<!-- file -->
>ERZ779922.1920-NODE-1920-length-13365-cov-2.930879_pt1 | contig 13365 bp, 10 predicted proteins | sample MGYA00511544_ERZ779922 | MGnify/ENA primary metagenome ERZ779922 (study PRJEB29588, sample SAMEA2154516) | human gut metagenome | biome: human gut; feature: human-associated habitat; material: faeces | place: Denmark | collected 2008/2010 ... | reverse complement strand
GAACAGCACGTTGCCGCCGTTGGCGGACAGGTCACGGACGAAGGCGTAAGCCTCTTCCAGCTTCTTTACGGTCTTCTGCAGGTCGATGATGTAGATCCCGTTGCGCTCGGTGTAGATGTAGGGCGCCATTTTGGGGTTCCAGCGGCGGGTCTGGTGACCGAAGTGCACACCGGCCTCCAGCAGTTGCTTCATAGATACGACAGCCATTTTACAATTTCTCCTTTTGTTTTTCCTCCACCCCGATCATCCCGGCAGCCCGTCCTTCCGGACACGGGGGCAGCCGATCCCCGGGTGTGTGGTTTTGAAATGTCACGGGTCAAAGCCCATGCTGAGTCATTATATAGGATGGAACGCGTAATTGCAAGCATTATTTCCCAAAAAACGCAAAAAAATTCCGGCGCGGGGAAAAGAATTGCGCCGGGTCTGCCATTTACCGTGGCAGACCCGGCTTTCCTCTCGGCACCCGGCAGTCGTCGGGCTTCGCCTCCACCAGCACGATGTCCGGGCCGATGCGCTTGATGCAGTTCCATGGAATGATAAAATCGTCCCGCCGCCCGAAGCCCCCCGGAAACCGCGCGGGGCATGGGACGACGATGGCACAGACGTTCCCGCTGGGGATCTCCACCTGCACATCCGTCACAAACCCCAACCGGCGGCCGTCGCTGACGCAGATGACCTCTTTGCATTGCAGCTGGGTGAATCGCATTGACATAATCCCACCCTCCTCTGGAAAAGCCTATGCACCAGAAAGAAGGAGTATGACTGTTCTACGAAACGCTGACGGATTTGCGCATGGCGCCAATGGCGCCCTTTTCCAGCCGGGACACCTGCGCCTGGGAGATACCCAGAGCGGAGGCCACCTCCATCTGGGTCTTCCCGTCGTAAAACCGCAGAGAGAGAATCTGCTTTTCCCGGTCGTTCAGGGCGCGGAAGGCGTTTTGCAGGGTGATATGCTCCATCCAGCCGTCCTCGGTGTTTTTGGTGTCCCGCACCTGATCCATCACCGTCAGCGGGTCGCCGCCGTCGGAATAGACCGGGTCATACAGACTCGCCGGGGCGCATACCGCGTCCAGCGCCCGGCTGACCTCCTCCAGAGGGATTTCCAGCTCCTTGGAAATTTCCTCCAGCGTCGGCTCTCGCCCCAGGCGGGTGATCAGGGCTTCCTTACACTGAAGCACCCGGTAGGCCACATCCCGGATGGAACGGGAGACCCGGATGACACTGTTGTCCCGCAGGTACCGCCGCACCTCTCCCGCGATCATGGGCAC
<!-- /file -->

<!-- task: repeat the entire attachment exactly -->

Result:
>ERZ779922.1920-NODE-1920-length-13365-cov-2.930879_pt1 | contig 13365 bp, 10 predicted proteins | sample MGYA00511544_ERZ779922 | MGnify/ENA primary metagenome ERZ779922 (study PRJEB29588, sample SAMEA2154516) | human gut metagenome | biome: human gut; feature: human-associated habitat; material: faeces | place: Denmark | collected 2008/2010 ... | reverse complement strand
GAACAGCACGTTGCCGCCGTTGGCGGACAGGTCACGGACGAAGGCGTAAGCCTCTTCCAGCTTCTTTACGGTCTTCTGCAGGTCGATGATGTAGATCCCGTTGCGCTCGGTGTAGATGTAGGGCGCCATTTTGGGGTTCCAGCGGCGGGTCTGGTGACCGAAGTGCACACCGGCCTCCAGCAGTTGCTTCATAGATACGACAGCCATTTTACAATTTCTCCTTTTGTTTTTCCTCCACCCCGATCATCCCGGCAGCCCGTCCTTCCGGACACGGGGGCAGCCGATCCCCGGGTGTGTGGTTTTGAAATGTCACGGGTCAAAGCCCATGCTGAGTCATTATATAGGATGGAACGCGTAATTGCAAGCATTATTTCCCAAAAAACGCAAAAAAATTCCGGCGCGGGGAAAAGAATTGCGCCGGGTCTGCCATTTACCGTGGCAGACCCGGCTTTCCTCTCGGCACCCGGCAGTCGTCGGGCTTCGCCTCCACCAGCACGATGTCCGGGCCGATGCGCTTGATGCAGTTCCATGGAATGATAAAATCGTCCCGCCGCCCGAAGCCCCCCGGAAACCGCGCGGGGCATGGGACGACGATGGCACAGACGTTCCCGCTGGGGATCTCCACCTGCACATCCGTCACAAACCCCAACCGGCGGCCGTCGCTGACGCAGATGACCTCTTTGCATTGCAGCTGGGTGAATCGCATTGACATAATCCCACCCTCCTCTGGAAAAGCCTATGCACCAGAAAGAAGGAGTATGACTGTTCTACGAAACGCTGACGGATTTGCGCATGGCGCCAATGGCGCCCTTTTCCAGCCGGGACACCTGCGCCTGGGAGATACCCAGAGCGGAGGCCACCTCCATCTGGGTCTTCCCGTCGTAAAACCGCAGAGAGAGAATCTGCTTTTCCCGGTCGTTCAGGGCGCGGAAGGCGTTTTGCAGGGTGATATGCTCCATCCAGCCGTCCTCGGTGTTTTTGGTGTCCCGCACCTGATCCATCACCGTCAGCGGGTCGCCGCCGTCGGAATAGACCGGGTCATACAGACTCGCCGGGGCGCATACCGCGTCCAGCGCCCGGCTGACCTCCTCCAGAGGGATTTCCAGCTCCTTGGAAATTTCCTCCAGCGTCGGCTCTCGCCCCAGGCGGGTGATCAGGGCTTCCTTACACTGAAGCACCCGGTAGGCCACATCCCGGATGGAACGGGAGACCCGGATGACACTGTTGTCCCGCAGGTACCGCCGCACCTCTCCCGCGATCATGGGCAC